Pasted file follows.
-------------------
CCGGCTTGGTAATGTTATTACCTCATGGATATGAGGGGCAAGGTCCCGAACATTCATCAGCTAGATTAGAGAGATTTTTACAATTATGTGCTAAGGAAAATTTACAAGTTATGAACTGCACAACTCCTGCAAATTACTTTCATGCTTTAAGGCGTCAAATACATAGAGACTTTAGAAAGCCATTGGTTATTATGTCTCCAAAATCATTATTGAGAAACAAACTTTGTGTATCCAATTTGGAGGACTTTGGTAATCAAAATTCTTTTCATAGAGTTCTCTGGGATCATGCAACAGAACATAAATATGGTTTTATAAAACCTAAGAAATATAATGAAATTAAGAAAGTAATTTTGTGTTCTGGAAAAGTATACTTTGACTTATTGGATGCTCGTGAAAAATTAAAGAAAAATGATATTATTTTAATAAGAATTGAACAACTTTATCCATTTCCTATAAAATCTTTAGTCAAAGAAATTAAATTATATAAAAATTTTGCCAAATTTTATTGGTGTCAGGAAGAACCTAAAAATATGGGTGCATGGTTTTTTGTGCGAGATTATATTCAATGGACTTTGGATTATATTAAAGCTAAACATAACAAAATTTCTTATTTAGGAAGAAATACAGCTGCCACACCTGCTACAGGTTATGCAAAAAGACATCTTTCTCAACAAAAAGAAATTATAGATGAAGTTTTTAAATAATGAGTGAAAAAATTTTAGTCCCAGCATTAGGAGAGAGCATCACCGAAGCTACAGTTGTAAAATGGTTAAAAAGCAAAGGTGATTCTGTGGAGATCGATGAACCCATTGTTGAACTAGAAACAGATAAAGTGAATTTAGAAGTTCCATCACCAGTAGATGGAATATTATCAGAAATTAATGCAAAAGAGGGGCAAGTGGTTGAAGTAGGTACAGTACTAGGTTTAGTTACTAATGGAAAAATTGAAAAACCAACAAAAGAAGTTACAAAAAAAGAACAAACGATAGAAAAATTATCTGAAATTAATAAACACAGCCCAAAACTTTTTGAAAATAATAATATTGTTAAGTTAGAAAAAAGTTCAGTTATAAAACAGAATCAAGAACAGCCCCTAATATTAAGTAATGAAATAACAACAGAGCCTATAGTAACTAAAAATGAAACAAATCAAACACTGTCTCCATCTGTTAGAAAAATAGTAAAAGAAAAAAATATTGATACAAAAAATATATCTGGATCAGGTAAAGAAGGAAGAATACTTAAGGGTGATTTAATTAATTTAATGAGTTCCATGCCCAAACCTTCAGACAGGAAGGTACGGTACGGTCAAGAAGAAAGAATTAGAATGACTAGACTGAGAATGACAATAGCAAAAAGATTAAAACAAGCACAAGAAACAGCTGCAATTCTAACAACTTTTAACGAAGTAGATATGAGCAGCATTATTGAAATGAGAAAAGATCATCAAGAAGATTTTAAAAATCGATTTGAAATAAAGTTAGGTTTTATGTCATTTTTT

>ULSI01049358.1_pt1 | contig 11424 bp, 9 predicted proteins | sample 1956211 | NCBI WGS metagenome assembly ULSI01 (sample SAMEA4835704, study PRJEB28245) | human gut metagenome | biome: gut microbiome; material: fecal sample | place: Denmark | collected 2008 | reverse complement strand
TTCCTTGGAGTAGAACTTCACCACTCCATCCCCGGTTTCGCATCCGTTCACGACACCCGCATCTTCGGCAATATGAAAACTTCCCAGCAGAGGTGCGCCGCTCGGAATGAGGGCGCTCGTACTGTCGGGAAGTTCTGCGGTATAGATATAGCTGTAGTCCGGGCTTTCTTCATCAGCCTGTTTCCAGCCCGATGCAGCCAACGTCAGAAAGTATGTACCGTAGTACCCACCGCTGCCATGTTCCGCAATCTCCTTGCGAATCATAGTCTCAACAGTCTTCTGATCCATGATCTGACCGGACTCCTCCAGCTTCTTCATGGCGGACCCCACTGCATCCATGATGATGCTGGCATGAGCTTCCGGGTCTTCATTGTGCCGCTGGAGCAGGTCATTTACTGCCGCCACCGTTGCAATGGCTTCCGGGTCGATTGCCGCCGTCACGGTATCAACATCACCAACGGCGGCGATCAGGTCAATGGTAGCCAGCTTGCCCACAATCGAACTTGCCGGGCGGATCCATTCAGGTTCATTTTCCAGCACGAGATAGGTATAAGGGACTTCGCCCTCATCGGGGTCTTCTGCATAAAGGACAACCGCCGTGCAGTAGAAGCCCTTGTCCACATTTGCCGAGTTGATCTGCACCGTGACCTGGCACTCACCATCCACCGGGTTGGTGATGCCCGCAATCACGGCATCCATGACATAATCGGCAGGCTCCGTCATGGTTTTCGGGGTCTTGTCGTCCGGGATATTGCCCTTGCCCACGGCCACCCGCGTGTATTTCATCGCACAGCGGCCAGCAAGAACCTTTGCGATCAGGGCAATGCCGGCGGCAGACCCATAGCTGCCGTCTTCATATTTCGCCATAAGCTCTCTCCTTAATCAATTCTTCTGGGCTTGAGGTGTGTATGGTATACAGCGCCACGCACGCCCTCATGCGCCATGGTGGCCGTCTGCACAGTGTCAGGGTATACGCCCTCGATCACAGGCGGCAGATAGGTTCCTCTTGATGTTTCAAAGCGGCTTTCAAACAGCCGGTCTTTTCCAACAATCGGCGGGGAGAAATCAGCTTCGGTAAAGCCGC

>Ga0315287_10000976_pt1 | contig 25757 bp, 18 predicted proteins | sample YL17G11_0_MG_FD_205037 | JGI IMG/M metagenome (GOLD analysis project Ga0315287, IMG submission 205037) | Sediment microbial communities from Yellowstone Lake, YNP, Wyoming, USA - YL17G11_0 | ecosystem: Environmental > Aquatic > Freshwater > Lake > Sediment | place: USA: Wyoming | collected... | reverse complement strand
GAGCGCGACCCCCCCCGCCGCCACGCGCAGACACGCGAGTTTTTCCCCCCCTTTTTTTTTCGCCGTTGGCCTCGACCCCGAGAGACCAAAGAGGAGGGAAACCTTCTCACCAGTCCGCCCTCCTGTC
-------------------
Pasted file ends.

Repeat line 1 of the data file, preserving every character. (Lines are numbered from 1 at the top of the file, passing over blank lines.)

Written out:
CCGGCTTGGTAATGTTATTACCTCATGGATATGAGGGGCAAGGTCCCGAACATTCATCAGCTAGATTAGAGAGATTTTTACAATTATGTGCTAAGGAAAATTTACAAGTTATGAACTGCACAACTCCTGCAAATTACTTTCATGCTTTAAGGCGTCAAATACATAGAGACTTTAGAAAGCCATTGGTTATTATGTCTCCAAAATCATTATTGAGAAACAAACTTTGTGTATCCAATTTGGAGGACTTTGGTAATCAAAATTCTTTTCATAGAGTTCTCTGGGATCATGCAACAGAACATAAATATGGTTTTATAAAACCTAAGAAATATAATGAAATTAAGAAAGTAATTTTGTGTTCTGGAAAAGTATACTTTGACTTATTGGATGCTCGTGAAAAATTAAAGAAAAATGATATTATTTTAATAAGAATTGAACAACTTTATCCATTTCCTATAAAATCTTTAGTCAAAGAAATTAAATTATATAAAAATTTTGCCAAATTTTATTGGTGTCAGGAAGAACCTAAAAATATGGGTGCATGGTTTTTTGTGCGAGATTATATTCAATGGACTTTGGATTATATTAAAGCTAAACATAACAAAATTTCTTATTTAGGAAGAAATACAGCTGCCACACCTGCTACAGGTTATGCAAAAAGACATCTTTCTCAACAAAAAGAAATTATAGATGAAGTTTTTAAATAATGAGTGAAAAAATTTTAGTCCCAGCATTAGGAGAGAGCATCACCGAAGCTACAGTTGTAAAATGGTTAAAAAGCAAAGGTGATTCTGTGGAGATCGATGAACCCATTGTTGAACTAGAAACAGATAAAGTGAATTTAGAAGTTCCATCACCAGTAGATGGAATATTATCAGAAATTAATGCAAAAGAGGGGCAAGTGGTTGAAGTAGGTACAGTACTAGGTTTAGTTACTAATGGAAAAATTGAAAAACCAACAAAAGAAGTTACAAAAAAAGAACAAACGATAGAAAAATTATCTGAAATTAATAAACACAGCCCAAAACTTTTTGAAAATAATAATATTGTTAAGTTAGAAAAAAGTTCAGTTATAAAACAGAATCAAGAACAGCCCCTAATATTAAGTAATGAAATAACAACAGAGCCTATAGTAACTAAAAATGAAACAAATCAAACACTGTCTCCATCTGTTAGAAAAATAGTAAAAGAAAAAAATATTGATACAAAAAATATATCTGGATCAGGTAAAGAAGGAAGAATACTTAAGGGTGATTTAATTAATTTAATGAGTTCCATGCCCAAACCTTCAGACAGGAAGGTACGGTACGGTCAAGAAGAAAGAATTAGAATGACTAGACTGAGAATGACAATAGCAAAAAGATTAAAACAAGCACAAGAAACAGCTGCAATTCTAACAACTTTTAACGAAGTAGATATGAGCAGCATTATTGAAATGAGAAAAGATCATCAAGAAGATTTTAAAAATCGATTTGAAATAAAGTTAGGTTTTATGTCATTTTTT